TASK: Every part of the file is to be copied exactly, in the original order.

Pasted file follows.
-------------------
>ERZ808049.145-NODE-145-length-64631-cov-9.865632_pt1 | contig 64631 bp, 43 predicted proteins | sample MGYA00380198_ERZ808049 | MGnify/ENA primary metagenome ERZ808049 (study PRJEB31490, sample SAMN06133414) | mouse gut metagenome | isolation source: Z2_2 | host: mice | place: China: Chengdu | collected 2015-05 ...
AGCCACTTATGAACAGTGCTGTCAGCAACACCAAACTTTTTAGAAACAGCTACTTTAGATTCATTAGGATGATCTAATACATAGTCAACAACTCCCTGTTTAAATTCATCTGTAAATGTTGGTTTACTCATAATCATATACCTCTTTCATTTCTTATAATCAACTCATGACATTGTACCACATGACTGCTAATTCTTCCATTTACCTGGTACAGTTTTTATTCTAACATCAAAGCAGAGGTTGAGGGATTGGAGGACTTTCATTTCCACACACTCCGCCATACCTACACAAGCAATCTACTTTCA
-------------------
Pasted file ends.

>ERZ808049.145-NODE-145-length-64631-cov-9.865632_pt1 | contig 64631 bp, 43 predicted proteins | sample MGYA00380198_ERZ808049 | MGnify/ENA primary metagenome ERZ808049 (study PRJEB31490, sample SAMN06133414) | mouse gut metagenome | isolation source: Z2_2 | host: mice | place: China: Chengdu | collected 2015-05 ...
AGCCACTTATGAACAGTGCTGTCAGCAACACCAAACTTTTTAGAAACAGCTACTTTAGATTCATTAGGATGATCTAATACATAGTCAACAACTCCCTGTTTAAATTCATCTGTAAATGTTGGTTTACTCATAATCATATACCTCTTTCATTTCTTATAATCAACTCATGACATTGTACCACATGACTGCTAATTCTTCCATTTACCTGGTACAGTTTTTATTCTAACATCAAAGCAGAGGTTGAGGGATTGGAGGACTTTCATTTCCACACACTCCGCCATACCTACACAAGCAATCTACTTTCA